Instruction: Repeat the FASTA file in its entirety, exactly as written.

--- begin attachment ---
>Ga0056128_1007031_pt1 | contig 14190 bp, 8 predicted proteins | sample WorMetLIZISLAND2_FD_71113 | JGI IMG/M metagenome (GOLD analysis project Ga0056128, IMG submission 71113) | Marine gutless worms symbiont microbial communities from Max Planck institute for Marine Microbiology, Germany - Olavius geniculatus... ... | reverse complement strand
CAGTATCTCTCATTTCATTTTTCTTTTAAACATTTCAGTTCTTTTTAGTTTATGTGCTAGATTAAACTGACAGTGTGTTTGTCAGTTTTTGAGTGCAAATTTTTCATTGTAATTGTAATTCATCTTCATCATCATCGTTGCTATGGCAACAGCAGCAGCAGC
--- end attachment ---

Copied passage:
>Ga0056128_1007031_pt1 | contig 14190 bp, 8 predicted proteins | sample WorMetLIZISLAND2_FD_71113 | JGI IMG/M metagenome (GOLD analysis project Ga0056128, IMG submission 71113) | Marine gutless worms symbiont microbial communities from Max Planck institute for Marine Microbiology, Germany - Olavius geniculatus... ... | reverse complement strand
CAGTATCTCTCATTTCATTTTTCTTTTAAACATTTCAGTTCTTTTTAGTTTATGTGCTAGATTAAACTGACAGTGTGTTTGTCAGTTTTTGAGTGCAAATTTTTCATTGTAATTGTAATTCATCTTCATCATCATCGTTGCTATGGCAACAGCAGCAGCAGC